MN building materials employees win settlement over illegal firing

Two Minnesota building materials employees won a settlement against their former employer after being illegally fired for not joining a union, reported the National Right to Work Legal Defense Foundation, who provided free legal aid to the workers.

According to the suit, OMG Midwest and the Teamsters Local 120 union told the two workers “several times—falsely—that union membership was required as a condition of employment.”

As a result of the settlement, OMG Midwest will now pay over $30,000 in back pay to the two men. They will also “remove all references to the termination” from the two employees’ personnel files, post notices at OMG’s Belle Plaine, Minnesota, facility, and distribute those notices to individual employees. The notices will explain that workers cannot be forced to join a union as a condition of employment. Charges against the union for violating the two workers’ rights are still pending.

The plaintiffs James Connolly and Charles Winter were both told during separate instances that they would “have to” join the Teamsters union.

James Connolly recounted in his charges that he asked Teamsters officials via email on April 9, 2019, whether or not he would be compelled into joining the union as part of the job. The same day a union official wrongly replied, “Sorry James but yes you do have to join.” Later, on May 1, a representative of OMG Midwest reiterated the same false information to Connolly. Connolly responded to the company in a May 9 email, in which he repeated his unwillingness to formally join the Teamsters. OMG Midwest fired Connolly the next day.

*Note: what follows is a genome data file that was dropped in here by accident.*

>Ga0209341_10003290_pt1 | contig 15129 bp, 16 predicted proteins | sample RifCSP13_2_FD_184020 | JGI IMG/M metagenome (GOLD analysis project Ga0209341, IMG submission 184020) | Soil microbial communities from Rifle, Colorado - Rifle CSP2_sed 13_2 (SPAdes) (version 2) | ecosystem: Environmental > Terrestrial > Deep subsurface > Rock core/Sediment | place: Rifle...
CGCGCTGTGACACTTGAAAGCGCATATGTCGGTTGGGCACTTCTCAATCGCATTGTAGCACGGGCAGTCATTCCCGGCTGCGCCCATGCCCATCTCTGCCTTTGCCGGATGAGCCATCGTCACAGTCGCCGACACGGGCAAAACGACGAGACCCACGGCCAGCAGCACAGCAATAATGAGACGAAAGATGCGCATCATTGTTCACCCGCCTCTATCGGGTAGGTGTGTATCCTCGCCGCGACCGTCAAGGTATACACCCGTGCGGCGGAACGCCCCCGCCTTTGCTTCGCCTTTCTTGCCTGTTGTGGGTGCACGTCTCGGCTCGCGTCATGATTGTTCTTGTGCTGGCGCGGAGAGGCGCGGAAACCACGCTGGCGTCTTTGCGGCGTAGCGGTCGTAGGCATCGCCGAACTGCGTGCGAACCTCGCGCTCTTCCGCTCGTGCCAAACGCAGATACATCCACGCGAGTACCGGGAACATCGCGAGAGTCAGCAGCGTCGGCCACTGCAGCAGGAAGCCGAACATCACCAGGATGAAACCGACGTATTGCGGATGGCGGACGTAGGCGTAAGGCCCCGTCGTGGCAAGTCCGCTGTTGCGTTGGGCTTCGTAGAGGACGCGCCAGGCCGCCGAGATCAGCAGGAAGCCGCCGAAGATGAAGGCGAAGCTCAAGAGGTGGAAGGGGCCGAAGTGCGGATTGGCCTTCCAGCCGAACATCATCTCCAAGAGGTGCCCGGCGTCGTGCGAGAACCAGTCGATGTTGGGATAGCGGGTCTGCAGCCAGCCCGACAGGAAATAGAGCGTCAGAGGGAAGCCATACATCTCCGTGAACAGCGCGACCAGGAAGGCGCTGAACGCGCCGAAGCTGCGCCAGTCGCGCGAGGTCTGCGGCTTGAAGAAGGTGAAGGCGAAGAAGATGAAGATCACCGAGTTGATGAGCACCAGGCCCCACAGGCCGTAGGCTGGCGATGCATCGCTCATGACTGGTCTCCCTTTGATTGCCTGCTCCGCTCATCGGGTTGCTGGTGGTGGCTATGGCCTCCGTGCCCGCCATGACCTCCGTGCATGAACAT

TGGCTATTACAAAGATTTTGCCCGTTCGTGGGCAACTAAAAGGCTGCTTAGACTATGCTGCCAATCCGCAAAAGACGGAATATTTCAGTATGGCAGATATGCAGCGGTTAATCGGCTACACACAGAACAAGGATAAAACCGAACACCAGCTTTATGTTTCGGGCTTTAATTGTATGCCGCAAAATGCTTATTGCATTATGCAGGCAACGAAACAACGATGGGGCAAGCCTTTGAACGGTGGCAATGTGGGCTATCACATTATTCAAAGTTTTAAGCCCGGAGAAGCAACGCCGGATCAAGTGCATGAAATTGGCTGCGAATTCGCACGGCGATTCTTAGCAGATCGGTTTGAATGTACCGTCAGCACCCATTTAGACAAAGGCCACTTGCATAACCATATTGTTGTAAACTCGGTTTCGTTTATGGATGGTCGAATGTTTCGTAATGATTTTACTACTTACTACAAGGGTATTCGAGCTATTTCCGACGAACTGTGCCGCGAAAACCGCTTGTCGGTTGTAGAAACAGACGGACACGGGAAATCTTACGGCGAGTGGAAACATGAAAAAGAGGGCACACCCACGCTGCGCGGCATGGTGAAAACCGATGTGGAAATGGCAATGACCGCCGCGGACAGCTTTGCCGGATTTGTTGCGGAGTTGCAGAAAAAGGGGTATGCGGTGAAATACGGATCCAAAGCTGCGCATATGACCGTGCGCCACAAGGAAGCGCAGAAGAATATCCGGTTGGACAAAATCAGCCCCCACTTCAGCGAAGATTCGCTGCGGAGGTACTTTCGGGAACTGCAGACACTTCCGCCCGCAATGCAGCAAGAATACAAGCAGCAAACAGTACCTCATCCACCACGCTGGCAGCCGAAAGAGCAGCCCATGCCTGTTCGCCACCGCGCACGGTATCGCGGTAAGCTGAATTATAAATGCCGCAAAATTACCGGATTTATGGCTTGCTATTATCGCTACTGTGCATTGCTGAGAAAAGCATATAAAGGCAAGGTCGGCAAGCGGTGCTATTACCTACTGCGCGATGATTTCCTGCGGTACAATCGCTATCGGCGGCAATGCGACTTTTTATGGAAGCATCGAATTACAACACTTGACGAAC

Later, in June, Charles Winter filed similar charges against OMG Midwest and the Teamsters union. Winter reported in his charges that at a company-wide meeting a Teamsters representative had told him and other employees that union membership is required in order to get or keep a job. When Winter later received an email from a company representative reiterating the false information that union membership was compulsory, Winter replied on May 20 holding firm that he would not join. He was fired in an email from the same company representative that same day.

The National Right to Work Foundation President Mark Mix added: “Ultimately, Minnesota legislators need to pass Right to Work protections for their state’s private-sector employees which will ensure that union bosses must use persuasion—not illegal intimidation or threats of firing—to secure the support of workers.”

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